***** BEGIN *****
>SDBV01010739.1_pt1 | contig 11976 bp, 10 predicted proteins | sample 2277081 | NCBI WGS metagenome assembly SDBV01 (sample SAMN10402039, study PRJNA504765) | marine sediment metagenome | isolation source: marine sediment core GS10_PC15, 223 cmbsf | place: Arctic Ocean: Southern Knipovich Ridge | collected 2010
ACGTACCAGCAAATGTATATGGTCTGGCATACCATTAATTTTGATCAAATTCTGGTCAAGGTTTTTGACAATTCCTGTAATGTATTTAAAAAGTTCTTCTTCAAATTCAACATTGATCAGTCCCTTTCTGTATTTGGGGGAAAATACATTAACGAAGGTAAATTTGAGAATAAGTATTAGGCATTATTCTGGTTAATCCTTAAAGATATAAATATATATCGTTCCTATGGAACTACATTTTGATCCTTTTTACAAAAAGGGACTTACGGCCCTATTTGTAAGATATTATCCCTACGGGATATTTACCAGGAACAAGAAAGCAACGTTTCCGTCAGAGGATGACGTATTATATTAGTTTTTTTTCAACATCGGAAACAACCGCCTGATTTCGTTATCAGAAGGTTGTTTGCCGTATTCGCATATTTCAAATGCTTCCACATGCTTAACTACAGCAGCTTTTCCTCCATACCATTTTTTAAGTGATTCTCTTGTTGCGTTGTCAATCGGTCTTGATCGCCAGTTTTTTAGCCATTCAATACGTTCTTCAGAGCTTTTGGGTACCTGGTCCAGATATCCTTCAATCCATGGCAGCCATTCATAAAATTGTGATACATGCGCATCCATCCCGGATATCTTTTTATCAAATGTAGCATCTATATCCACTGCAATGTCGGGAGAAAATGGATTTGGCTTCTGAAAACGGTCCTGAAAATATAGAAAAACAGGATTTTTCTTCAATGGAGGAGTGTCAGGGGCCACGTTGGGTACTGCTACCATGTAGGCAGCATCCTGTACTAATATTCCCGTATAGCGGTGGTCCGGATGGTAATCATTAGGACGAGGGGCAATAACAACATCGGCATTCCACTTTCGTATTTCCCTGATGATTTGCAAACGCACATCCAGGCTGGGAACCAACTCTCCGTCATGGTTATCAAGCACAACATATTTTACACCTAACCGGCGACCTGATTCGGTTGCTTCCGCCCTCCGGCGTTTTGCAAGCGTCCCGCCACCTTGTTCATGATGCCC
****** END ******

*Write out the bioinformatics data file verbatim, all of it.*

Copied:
>SDBV01010739.1_pt1 | contig 11976 bp, 10 predicted proteins | sample 2277081 | NCBI WGS metagenome assembly SDBV01 (sample SAMN10402039, study PRJNA504765) | marine sediment metagenome | isolation source: marine sediment core GS10_PC15, 223 cmbsf | place: Arctic Ocean: Southern Knipovich Ridge | collected 2010
ACGTACCAGCAAATGTATATGGTCTGGCATACCATTAATTTTGATCAAATTCTGGTCAAGGTTTTTGACAATTCCTGTAATGTATTTAAAAAGTTCTTCTTCAAATTCAACATTGATCAGTCCCTTTCTGTATTTGGGGGAAAATACATTAACGAAGGTAAATTTGAGAATAAGTATTAGGCATTATTCTGGTTAATCCTTAAAGATATAAATATATATCGTTCCTATGGAACTACATTTTGATCCTTTTTACAAAAAGGGACTTACGGCCCTATTTGTAAGATATTATCCCTACGGGATATTTACCAGGAACAAGAAAGCAACGTTTCCGTCAGAGGATGACGTATTATATTAGTTTTTTTTCAACATCGGAAACAACCGCCTGATTTCGTTATCAGAAGGTTGTTTGCCGTATTCGCATATTTCAAATGCTTCCACATGCTTAACTACAGCAGCTTTTCCTCCATACCATTTTTTAAGTGATTCTCTTGTTGCGTTGTCAATCGGTCTTGATCGCCAGTTTTTTAGCCATTCAATACGTTCTTCAGAGCTTTTGGGTACCTGGTCCAGATATCCTTCAATCCATGGCAGCCATTCATAAAATTGTGATACATGCGCATCCATCCCGGATATCTTTTTATCAAATGTAGCATCTATATCCACTGCAATGTCGGGAGAAAATGGATTTGGCTTCTGAAAACGGTCCTGAAAATATAGAAAAACAGGATTTTTCTTCAATGGAGGAGTGTCAGGGGCCACGTTGGGTACTGCTACCATGTAGGCAGCATCCTGTACTAATATTCCCGTATAGCGGTGGTCCGGATGGTAATCATTAGGACGAGGGGCAATAACAACATCGGCATTCCACTTTCGTATTTCCCTGATGATTTGCAAACGCACATCCAGGCTGGGAACCAACTCTCCGTCATGGTTATCAAGCACAACATATTTTACACCTAACCGGCGACCTGATTCGGTTGCTTCCGCCCTCCGGCGTTTTGCAAGCGTCCCGCCACCTTGTTCATGATGCCC